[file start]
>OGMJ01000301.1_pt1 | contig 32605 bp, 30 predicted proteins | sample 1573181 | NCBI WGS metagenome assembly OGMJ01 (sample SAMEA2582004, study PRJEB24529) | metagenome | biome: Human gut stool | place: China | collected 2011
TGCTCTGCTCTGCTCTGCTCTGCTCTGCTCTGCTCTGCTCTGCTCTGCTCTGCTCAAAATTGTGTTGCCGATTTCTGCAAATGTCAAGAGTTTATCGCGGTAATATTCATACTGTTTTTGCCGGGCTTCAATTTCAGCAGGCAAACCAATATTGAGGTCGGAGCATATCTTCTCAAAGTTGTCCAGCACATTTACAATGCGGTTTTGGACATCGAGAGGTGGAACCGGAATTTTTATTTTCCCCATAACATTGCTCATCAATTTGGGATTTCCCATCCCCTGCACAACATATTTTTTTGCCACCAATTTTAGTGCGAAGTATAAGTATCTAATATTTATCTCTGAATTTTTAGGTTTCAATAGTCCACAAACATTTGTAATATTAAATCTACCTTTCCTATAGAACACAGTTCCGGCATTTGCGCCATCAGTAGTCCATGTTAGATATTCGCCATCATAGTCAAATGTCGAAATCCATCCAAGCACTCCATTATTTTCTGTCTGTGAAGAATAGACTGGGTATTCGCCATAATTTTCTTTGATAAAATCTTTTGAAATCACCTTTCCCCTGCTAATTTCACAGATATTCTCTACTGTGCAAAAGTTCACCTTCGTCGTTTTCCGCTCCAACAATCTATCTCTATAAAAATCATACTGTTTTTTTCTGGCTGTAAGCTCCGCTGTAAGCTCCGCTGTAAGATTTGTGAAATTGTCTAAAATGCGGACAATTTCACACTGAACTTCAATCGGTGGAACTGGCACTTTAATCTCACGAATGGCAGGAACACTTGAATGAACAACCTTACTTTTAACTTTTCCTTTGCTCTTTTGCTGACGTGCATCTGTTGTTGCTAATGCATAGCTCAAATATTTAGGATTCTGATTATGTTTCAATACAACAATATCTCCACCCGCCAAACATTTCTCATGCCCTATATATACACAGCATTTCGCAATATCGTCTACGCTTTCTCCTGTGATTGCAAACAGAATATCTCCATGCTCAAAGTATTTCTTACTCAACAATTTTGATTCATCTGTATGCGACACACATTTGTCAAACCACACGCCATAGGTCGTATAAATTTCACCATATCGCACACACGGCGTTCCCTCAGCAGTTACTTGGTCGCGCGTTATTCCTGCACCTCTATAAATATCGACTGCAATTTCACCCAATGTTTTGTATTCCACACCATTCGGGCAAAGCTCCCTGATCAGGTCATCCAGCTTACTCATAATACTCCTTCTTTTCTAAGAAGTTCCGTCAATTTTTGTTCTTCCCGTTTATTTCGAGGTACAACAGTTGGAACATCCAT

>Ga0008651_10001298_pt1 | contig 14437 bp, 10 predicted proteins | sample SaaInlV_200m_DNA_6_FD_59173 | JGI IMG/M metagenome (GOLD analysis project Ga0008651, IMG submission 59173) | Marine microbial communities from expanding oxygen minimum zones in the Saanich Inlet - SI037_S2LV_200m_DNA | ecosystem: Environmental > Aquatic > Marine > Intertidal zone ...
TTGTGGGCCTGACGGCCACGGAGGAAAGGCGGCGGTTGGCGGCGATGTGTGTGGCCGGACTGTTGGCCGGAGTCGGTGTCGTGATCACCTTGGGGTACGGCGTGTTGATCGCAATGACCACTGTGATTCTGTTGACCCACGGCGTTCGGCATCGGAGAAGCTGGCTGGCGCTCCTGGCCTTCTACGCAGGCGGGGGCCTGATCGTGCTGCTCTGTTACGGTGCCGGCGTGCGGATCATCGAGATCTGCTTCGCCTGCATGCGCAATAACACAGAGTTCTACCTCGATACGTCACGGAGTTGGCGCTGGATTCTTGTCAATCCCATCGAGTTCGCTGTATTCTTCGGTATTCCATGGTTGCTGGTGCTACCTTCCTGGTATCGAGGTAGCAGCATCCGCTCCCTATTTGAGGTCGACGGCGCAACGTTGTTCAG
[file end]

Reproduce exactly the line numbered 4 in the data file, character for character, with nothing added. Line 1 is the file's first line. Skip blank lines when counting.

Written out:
TTGTGGGCCTGACGGCCACGGAGGAAAGGCGGCGGTTGGCGGCGATGTGTGTGGCCGGACTGTTGGCCGGAGTCGGTGTCGTGATCACCTTGGGGTACGGCGTGTTGATCGCAATGACCACTGTGATTCTGTTGACCCACGGCGTTCGGCATCGGAGAAGCTGGCTGGCGCTCCTGGCCTTCTACGCAGGCGGGGGCCTGATCGTGCTGCTCTGTTACGGTGCCGGCGTGCGGATCATCGAGATCTGCTTCGCCTGCATGCGCAATAACACAGAGTTCTACCTCGATACGTCACGGAGTTGGCGCTGGATTCTTGTCAATCCCATCGAGTTCGCTGTATTCTTCGGTATTCCATGGTTGCTGGTGCTACCTTCCTGGTATCGAGGTAGCAGCATCCGCTCCCTATTTGAGGTCGACGGCGCAACGTTGTTCAG